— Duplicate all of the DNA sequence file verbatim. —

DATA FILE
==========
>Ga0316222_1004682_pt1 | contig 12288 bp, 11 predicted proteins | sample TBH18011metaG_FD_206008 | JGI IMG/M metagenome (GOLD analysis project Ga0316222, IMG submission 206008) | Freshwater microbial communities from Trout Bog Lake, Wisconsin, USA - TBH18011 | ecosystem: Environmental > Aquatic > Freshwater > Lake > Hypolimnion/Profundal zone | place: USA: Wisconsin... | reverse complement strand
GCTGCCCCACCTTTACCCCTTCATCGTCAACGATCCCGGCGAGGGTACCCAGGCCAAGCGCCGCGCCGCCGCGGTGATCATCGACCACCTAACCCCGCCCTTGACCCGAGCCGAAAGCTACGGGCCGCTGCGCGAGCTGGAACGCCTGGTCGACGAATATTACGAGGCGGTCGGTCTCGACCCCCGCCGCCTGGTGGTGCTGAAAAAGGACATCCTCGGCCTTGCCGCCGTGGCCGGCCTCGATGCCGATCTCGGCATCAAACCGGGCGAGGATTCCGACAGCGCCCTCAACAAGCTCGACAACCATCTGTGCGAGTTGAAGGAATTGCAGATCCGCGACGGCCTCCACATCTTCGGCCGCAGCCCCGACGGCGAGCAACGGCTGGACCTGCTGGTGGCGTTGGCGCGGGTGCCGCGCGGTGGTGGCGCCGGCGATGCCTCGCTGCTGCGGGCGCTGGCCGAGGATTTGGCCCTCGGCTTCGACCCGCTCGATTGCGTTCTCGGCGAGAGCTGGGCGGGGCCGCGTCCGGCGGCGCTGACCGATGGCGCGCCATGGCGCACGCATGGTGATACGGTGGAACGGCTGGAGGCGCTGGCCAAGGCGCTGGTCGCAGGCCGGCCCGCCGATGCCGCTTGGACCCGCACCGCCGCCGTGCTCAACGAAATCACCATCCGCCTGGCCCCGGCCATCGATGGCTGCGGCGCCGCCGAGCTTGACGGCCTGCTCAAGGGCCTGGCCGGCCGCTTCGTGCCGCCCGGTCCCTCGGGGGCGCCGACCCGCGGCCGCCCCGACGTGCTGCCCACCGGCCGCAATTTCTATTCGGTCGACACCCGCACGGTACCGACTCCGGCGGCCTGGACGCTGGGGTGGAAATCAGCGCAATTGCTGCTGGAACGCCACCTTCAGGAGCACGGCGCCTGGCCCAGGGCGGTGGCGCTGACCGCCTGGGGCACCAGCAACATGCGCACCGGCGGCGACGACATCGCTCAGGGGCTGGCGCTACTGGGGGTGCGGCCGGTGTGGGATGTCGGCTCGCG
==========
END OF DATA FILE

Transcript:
>Ga0316222_1004682_pt1 | contig 12288 bp, 11 predicted proteins | sample TBH18011metaG_FD_206008 | JGI IMG/M metagenome (GOLD analysis project Ga0316222, IMG submission 206008) | Freshwater microbial communities from Trout Bog Lake, Wisconsin, USA - TBH18011 | ecosystem: Environmental > Aquatic > Freshwater > Lake > Hypolimnion/Profundal zone | place: USA: Wisconsin... | reverse complement strand
GCTGCCCCACCTTTACCCCTTCATCGTCAACGATCCCGGCGAGGGTACCCAGGCCAAGCGCCGCGCCGCCGCGGTGATCATCGACCACCTAACCCCGCCCTTGACCCGAGCCGAAAGCTACGGGCCGCTGCGCGAGCTGGAACGCCTGGTCGACGAATATTACGAGGCGGTCGGTCTCGACCCCCGCCGCCTGGTGGTGCTGAAAAAGGACATCCTCGGCCTTGCCGCCGTGGCCGGCCTCGATGCCGATCTCGGCATCAAACCGGGCGAGGATTCCGACAGCGCCCTCAACAAGCTCGACAACCATCTGTGCGAGTTGAAGGAATTGCAGATCCGCGACGGCCTCCACATCTTCGGCCGCAGCCCCGACGGCGAGCAACGGCTGGACCTGCTGGTGGCGTTGGCGCGGGTGCCGCGCGGTGGTGGCGCCGGCGATGCCTCGCTGCTGCGGGCGCTGGCCGAGGATTTGGCCCTCGGCTTCGACCCGCTCGATTGCGTTCTCGGCGAGAGCTGGGCGGGGCCGCGTCCGGCGGCGCTGACCGATGGCGCGCCATGGCGCACGCATGGTGATACGGTGGAACGGCTGGAGGCGCTGGCCAAGGCGCTGGTCGCAGGCCGGCCCGCCGATGCCGCTTGGACCCGCACCGCCGCCGTGCTCAACGAAATCACCATCCGCCTGGCCCCGGCCATCGATGGCTGCGGCGCCGCCGAGCTTGACGGCCTGCTCAAGGGCCTGGCCGGCCGCTTCGTGCCGCCCGGTCCCTCGGGGGCGCCGACCCGCGGCCGCCCCGACGTGCTGCCCACCGGCCGCAATTTCTATTCGGTCGACACCCGCACGGTACCGACTCCGGCGGCCTGGACGCTGGGGTGGAAATCAGCGCAATTGCTGCTGGAACGCCACCTTCAGGAGCACGGCGCCTGGCCCAGGGCGGTGGCGCTGACCGCCTGGGGCACCAGCAACATGCGCACCGGCGGCGACGACATCGCTCAGGGGCTGGCGCTACTGGGGGTGCGGCCGGTGTGGGATGTCGGCTCGCG